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DOL reaps bipartisan criticism

The Department of Labor received a bipartisan and unanimous rebuke from the members of the House Subcommittee on Horticulture last week over its use of "hot goods" provisions in federal labor law.

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Those who lament the lack of bipartisanship in Congress would have been heartened by the reaction of members of the House Subcommittee on Horticulture to testimony by a Department of Labor official on his agency’s use of “hot goods” provisions of federal labor law.

Members of both parties took the department to task for tactics that deprived farmers of their due process rights.

The hearing focused on DOL’s actions in 2012, when the agency accused three Oregon blueberry farmers of violating the federal minimum wage law.

The agency threatened to block shipment of their crop as unlawfully produced “hot goods” unless they agreed to pay $240,000 in fines and alleged back wages.

To avoid spoilage of their fruit, the farmers agreed to the hefty settlements and waived their right to challenge the agency’s findings in court.

However, two of the three farms later sought to void those consent decrees.

A federal judge overturned those deals earlier this year, finding they were unlawfully coercive.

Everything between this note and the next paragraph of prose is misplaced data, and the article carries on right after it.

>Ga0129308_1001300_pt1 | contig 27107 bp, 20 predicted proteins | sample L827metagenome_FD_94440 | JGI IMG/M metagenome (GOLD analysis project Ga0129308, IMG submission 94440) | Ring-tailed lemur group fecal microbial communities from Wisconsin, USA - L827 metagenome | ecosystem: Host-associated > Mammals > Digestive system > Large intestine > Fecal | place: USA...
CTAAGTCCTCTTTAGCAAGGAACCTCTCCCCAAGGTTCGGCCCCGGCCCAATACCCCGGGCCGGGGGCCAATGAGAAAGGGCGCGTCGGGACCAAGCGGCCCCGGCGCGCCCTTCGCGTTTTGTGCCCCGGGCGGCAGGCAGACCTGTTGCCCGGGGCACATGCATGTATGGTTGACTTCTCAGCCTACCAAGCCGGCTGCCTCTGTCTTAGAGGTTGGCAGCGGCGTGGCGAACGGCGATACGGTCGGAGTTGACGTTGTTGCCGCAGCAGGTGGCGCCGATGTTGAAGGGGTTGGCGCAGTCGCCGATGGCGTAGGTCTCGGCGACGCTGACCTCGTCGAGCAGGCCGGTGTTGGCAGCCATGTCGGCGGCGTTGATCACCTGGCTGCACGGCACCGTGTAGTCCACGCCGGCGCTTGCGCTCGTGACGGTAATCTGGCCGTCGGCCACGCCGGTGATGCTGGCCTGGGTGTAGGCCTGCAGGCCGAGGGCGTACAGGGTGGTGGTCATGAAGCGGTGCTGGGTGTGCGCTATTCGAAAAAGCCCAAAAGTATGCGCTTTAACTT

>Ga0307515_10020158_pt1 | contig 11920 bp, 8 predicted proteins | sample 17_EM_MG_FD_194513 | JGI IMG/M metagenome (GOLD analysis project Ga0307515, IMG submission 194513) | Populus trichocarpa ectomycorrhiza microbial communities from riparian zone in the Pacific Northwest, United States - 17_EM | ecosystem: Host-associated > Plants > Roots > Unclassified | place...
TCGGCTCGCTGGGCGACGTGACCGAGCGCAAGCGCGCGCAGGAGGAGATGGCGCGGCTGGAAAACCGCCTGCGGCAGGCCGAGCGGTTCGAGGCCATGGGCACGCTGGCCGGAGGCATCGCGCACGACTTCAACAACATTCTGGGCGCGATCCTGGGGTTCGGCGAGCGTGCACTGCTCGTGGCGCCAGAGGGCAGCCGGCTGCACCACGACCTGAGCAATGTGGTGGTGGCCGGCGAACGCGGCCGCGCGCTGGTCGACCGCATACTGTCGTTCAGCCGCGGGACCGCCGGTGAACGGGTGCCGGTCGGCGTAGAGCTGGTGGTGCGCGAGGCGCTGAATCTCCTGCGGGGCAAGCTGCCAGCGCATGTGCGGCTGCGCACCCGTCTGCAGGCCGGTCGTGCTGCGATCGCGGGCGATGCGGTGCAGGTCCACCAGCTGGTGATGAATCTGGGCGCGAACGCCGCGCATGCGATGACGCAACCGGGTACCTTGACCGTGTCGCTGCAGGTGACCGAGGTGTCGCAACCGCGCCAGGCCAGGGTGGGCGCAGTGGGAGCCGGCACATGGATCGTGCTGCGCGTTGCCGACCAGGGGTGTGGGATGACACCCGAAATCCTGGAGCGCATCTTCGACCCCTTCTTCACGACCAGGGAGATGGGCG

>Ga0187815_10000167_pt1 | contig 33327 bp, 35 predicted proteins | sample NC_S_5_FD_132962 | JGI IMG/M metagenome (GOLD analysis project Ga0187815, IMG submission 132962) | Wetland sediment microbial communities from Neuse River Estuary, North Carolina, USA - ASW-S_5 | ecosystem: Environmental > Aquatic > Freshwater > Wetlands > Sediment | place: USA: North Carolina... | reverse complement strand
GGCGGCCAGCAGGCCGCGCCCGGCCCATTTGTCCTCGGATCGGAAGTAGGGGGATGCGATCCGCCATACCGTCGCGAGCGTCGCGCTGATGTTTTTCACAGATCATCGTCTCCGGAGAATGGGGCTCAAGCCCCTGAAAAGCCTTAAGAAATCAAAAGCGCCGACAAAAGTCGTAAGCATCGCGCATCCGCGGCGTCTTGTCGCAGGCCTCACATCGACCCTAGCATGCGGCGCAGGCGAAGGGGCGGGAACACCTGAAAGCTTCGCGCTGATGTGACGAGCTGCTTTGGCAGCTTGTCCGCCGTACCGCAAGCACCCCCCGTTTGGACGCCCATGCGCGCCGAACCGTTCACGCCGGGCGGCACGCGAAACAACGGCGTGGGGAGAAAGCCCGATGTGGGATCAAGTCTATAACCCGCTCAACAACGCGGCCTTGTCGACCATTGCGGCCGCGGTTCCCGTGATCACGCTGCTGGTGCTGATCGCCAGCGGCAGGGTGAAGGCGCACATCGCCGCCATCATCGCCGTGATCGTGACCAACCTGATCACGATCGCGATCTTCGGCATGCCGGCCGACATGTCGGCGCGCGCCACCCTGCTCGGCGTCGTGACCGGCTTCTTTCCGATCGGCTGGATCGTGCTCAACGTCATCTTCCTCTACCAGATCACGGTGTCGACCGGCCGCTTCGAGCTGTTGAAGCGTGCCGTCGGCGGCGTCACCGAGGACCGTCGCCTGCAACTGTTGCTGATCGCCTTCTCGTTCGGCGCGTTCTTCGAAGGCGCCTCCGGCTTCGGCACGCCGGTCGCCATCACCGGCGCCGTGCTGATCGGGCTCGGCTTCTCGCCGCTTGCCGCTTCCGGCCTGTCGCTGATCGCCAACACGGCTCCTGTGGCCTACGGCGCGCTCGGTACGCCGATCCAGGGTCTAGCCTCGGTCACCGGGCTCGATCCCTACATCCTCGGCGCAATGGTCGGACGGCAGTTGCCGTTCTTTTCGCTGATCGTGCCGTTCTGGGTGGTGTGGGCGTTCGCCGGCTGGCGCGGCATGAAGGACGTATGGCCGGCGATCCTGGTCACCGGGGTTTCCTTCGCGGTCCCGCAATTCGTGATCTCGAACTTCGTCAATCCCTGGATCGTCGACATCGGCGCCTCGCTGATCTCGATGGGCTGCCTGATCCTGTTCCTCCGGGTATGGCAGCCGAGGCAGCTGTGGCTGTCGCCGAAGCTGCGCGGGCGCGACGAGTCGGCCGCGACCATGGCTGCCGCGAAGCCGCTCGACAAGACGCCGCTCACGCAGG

Expressing the sentiment of his colleagues, Rep. Kurt Schrader, D-Ore., said the DOL “coerced farmers into forfeiting their rights by threatening their very livelihoods.”

David Weil, administrator of the agency’s Wage and Hour Division, was unapologetic.

Weil disagreed with the committee members’ characterization that the tactic is coercive.

He noted that investigators didn’t actually declare the berries “hot goods.” That would have required a court order and a great deal of proof.

They merely said they had cause to seek an order, and would notify the producers’ customers that the goods could be declared “hot goods.”

“I wouldn’t call it threatening employers or farmers,” he said.

It’s a distinction without a difference. Without having to actually prove its case, the DOL effectively blocked shipment because no buyer will risk a crop that may later be impounded.

At that point, the growers “voluntarily” agreed to settle.

It’s disappointing that Weil and his gang at Labor can’t see what has been all too clear to Congress, the courts and everyone else who has heard the tale. When you hold a gun to someone’s head, their compliance is anything but voluntary.

Rep. Austin Scott, R-Ga., the subcommittee’s chairman, said DOL is using its “hot goods” provisions as a tool of fear and intimidation.

“I quite honestly think you’re trying to teach that farmer a lesson, that if you stand up for your rights, we’re going to pummel you,” said Scott. “You know you can spend that farmer into bankruptcy.”

Few, if any, businesses and individuals enter disputes such as these on anything close to an equal footing with the federal government.

Those under suspicion have only the right of due process under the law to shield themselves from the government.

No matter how it seeks to contort the language to justify its extralegal machinations, the DOL threatened growers with economic ruin, forcing them to forgo their rights and admit guilt.

Last week, Republicans and Democrats recognized the DOL’s tyranny. We hope they take action to rein it in.



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